That money could have been donated to a good cause. I wonder did this artist use conflict diamonds to make this work? Just a question! Either way you look at it, it is a waste, but blood diamonds would be far more of an issue.

    Conflict Free!

  24. Why did he have to whiten the teeth?

  25. Help africa. and than spend stupit money on stupid thing!

  26. Thats a crazy thing to do with somebodies remains. I guess I’d have no problem if it was done to mine but looks an awesome family heir loom, haha!

  27. It looks like a fake peice of shit…. the diamonds look like the ones you put on your cell phone

  28. Anonymous says:

    diamond skull art,ooooohhhh poppy cock,put a “F” in front of ART and thts wat you get.

  29. Anonymous says:

    looks like he paid Ed Hardy to do it.. lol (or stole the idea from an Ed Hardy hat)

Trackbacks

  1. [...] My guess is that at least half of all working artists in the world have created at least one skull this year! Every art magazine I pick up has at least one skull in it. Are we looking at our own mortality or is it just because of the Damien Hirst skull? [...]

  2. […] “For the Love of God” will cost up to $18 million to create and will have as many as 8500 diamonds stuck to it. “The biggest expense will be the fifty-caret beauty that will sit on the forehead. That one alone will cost in the region of three to five million pounds. It is certainly the biggest single undertaking by a jeweler since the Crown jewels.” Damien Hirst […]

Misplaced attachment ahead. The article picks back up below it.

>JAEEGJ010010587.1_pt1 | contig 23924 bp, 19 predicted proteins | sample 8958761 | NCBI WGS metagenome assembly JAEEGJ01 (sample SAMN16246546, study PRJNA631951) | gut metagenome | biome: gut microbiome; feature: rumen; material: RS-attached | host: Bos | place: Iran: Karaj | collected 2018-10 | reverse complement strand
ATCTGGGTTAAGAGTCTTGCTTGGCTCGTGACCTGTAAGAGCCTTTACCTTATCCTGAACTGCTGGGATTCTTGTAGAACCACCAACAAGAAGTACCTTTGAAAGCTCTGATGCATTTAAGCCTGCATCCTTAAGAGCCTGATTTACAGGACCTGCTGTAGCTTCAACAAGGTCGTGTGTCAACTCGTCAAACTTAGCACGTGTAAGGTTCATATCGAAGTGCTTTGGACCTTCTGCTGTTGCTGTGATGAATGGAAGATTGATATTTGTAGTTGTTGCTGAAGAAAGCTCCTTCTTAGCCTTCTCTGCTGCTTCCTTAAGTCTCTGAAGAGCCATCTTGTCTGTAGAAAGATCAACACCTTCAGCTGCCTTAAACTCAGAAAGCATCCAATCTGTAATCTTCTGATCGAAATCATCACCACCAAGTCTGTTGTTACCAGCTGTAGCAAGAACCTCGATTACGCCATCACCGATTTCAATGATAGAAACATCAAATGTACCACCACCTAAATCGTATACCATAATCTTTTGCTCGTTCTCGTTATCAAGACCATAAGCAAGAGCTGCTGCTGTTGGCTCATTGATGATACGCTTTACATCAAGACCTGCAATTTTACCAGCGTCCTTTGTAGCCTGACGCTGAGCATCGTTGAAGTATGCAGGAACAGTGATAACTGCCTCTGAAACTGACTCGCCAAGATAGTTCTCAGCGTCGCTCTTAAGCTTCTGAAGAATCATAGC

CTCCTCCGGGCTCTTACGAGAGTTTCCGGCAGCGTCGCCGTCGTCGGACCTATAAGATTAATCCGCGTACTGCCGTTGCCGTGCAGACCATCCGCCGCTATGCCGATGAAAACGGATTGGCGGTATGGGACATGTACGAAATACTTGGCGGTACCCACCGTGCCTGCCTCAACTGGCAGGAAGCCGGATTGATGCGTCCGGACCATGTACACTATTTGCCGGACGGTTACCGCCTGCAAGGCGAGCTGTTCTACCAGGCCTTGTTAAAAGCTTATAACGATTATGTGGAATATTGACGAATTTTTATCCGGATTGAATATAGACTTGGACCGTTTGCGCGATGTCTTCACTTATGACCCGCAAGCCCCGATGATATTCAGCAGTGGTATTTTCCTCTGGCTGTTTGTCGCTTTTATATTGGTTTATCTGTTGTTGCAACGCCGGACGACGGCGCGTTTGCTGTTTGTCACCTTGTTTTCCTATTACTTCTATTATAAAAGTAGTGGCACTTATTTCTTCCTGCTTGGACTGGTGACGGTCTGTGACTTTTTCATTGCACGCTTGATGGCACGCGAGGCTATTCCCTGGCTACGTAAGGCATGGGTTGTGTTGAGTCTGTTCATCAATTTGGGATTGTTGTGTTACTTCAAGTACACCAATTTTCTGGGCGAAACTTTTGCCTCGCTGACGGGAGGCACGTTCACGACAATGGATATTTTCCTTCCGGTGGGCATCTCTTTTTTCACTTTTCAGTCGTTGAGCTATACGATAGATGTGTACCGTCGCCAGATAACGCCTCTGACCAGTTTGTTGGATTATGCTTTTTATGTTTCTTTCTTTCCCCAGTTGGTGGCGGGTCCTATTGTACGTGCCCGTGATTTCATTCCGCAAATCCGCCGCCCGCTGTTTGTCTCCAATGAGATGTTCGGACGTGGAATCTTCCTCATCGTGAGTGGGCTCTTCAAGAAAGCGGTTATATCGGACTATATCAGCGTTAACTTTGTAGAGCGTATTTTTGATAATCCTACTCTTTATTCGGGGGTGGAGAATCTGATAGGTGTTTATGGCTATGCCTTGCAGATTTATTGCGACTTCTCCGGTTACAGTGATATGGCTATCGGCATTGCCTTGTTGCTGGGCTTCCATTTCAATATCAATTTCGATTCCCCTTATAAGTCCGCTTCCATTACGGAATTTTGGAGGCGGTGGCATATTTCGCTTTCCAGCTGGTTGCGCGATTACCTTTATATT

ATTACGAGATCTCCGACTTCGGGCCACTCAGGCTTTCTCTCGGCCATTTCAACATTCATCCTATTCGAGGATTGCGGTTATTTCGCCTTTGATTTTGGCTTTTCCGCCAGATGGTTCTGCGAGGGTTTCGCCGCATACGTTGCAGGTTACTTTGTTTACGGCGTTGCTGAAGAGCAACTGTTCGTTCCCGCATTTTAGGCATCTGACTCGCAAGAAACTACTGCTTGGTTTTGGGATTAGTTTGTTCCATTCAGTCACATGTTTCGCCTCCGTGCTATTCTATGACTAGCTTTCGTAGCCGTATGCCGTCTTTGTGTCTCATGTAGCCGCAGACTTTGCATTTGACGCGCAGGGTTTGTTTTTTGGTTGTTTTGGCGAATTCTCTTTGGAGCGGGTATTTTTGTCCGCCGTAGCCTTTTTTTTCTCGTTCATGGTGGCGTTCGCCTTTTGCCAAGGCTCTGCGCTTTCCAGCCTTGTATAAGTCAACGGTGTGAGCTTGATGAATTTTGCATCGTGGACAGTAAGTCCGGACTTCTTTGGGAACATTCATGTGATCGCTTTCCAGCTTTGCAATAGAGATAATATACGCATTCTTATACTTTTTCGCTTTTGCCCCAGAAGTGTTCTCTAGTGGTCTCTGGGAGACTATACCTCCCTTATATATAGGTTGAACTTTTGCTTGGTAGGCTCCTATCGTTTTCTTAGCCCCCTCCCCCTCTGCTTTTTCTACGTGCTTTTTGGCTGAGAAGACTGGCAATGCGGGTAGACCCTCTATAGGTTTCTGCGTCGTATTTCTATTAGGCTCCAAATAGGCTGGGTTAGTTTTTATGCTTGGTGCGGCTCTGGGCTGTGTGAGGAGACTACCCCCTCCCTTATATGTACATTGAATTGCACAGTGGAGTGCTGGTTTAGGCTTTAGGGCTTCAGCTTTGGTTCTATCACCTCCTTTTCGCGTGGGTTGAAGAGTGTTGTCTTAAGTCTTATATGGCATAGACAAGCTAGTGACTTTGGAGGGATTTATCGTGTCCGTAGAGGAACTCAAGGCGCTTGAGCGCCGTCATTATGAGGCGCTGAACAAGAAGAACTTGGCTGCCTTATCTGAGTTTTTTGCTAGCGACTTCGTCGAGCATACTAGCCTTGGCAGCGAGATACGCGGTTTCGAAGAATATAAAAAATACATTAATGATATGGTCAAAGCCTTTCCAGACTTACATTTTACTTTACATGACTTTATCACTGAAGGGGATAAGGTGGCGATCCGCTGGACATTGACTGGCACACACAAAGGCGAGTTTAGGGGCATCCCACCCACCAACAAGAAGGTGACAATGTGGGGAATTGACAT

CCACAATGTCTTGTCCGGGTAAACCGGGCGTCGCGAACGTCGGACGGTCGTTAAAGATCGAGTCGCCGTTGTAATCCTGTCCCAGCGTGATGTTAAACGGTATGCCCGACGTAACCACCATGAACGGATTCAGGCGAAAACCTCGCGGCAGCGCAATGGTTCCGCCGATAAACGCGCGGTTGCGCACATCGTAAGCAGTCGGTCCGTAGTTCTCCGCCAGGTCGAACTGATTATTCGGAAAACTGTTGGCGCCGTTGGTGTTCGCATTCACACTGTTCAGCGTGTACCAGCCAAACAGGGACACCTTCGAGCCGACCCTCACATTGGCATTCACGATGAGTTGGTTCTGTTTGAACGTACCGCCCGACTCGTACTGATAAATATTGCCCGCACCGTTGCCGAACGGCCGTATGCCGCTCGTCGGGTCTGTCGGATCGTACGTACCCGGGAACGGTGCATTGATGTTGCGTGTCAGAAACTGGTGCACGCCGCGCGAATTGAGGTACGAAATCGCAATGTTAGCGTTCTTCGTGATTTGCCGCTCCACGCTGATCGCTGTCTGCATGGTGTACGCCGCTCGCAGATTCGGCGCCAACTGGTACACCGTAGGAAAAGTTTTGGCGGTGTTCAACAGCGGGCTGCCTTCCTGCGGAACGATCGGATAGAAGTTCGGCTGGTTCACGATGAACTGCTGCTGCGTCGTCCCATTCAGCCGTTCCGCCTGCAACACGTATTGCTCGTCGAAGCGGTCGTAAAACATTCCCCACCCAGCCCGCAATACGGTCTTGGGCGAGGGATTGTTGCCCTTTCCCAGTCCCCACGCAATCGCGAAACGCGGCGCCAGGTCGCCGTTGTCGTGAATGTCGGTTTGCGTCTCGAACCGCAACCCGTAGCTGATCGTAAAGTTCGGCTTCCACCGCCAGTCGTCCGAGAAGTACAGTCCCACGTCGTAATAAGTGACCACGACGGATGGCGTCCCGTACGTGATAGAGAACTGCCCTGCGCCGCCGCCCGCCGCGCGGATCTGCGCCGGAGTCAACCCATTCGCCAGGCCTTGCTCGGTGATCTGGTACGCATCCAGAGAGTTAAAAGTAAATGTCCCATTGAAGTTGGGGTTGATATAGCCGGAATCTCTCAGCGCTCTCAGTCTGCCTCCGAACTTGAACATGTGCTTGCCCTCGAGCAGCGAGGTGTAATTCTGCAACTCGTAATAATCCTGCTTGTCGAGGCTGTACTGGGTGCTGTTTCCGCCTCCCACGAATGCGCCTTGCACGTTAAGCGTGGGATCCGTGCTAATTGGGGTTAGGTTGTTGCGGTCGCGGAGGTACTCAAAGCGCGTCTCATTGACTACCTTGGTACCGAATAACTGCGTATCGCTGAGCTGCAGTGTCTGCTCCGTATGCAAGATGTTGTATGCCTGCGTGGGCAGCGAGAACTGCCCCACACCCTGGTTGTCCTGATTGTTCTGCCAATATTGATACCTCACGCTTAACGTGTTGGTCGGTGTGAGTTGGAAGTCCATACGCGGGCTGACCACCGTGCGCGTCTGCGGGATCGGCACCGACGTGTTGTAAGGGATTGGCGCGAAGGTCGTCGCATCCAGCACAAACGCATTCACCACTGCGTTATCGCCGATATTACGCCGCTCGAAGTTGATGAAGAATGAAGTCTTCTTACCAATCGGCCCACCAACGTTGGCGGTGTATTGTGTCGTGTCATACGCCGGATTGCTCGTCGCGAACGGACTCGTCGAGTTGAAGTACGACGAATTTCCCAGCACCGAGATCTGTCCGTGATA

3. […] Diamond Skull by Damien Hirst […]

  4. […] Hirst’s diamond skull “For the Love of God” might be out of your price range, but “For the Laugh of God” might be within […]

  5. […] business manager on the phone recently. Frank Dunphy talked a little about the infamous diamond encrusted skull and the $100 million price […]

  6. […] much cooler are these dead saints covered in bling than Damien Hirst’s diamond skull? The 400 year old skeletons were dressed up and decorated by churches and distributed to other […]

  7. […] most famous works along with a number of previously unseen works. For the Love of God (diamond encrusted skull), The Immortal (dead shark), Ventolin (spot painting) and Enemy (medicine cabinet) are among the […]